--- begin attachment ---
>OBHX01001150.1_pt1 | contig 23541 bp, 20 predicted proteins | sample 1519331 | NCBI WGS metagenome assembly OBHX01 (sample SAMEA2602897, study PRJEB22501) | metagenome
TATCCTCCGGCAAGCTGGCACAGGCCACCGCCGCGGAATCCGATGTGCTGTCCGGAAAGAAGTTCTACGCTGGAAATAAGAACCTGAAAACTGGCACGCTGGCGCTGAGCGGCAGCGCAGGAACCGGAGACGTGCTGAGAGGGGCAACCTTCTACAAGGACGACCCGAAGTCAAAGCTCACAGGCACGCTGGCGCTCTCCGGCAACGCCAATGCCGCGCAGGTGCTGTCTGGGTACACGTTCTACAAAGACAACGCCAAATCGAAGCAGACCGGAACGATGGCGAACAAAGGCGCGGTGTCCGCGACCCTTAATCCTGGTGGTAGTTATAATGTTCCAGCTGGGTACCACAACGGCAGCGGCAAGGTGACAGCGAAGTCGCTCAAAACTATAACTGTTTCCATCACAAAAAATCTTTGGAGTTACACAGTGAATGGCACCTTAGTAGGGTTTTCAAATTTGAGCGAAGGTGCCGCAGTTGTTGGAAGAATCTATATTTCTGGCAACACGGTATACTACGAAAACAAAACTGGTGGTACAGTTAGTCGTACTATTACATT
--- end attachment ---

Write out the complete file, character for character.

>OBHX01001150.1_pt1 | contig 23541 bp, 20 predicted proteins | sample 1519331 | NCBI WGS metagenome assembly OBHX01 (sample SAMEA2602897, study PRJEB22501) | metagenome
TATCCTCCGGCAAGCTGGCACAGGCCACCGCCGCGGAATCCGATGTGCTGTCCGGAAAGAAGTTCTACGCTGGAAATAAGAACCTGAAAACTGGCACGCTGGCGCTGAGCGGCAGCGCAGGAACCGGAGACGTGCTGAGAGGGGCAACCTTCTACAAGGACGACCCGAAGTCAAAGCTCACAGGCACGCTGGCGCTCTCCGGCAACGCCAATGCCGCGCAGGTGCTGTCTGGGTACACGTTCTACAAAGACAACGCCAAATCGAAGCAGACCGGAACGATGGCGAACAAAGGCGCGGTGTCCGCGACCCTTAATCCTGGTGGTAGTTATAATGTTCCAGCTGGGTACCACAACGGCAGCGGCAAGGTGACAGCGAAGTCGCTCAAAACTATAACTGTTTCCATCACAAAAAATCTTTGGAGTTACACAGTGAATGGCACCTTAGTAGGGTTTTCAAATTTGAGCGAAGGTGCCGCAGTTGTTGGAAGAATCTATATTTCTGGCAACACGGTATACTACGAAAACAAAACTGGTGGTACAGTTAGTCGTACTATTACATT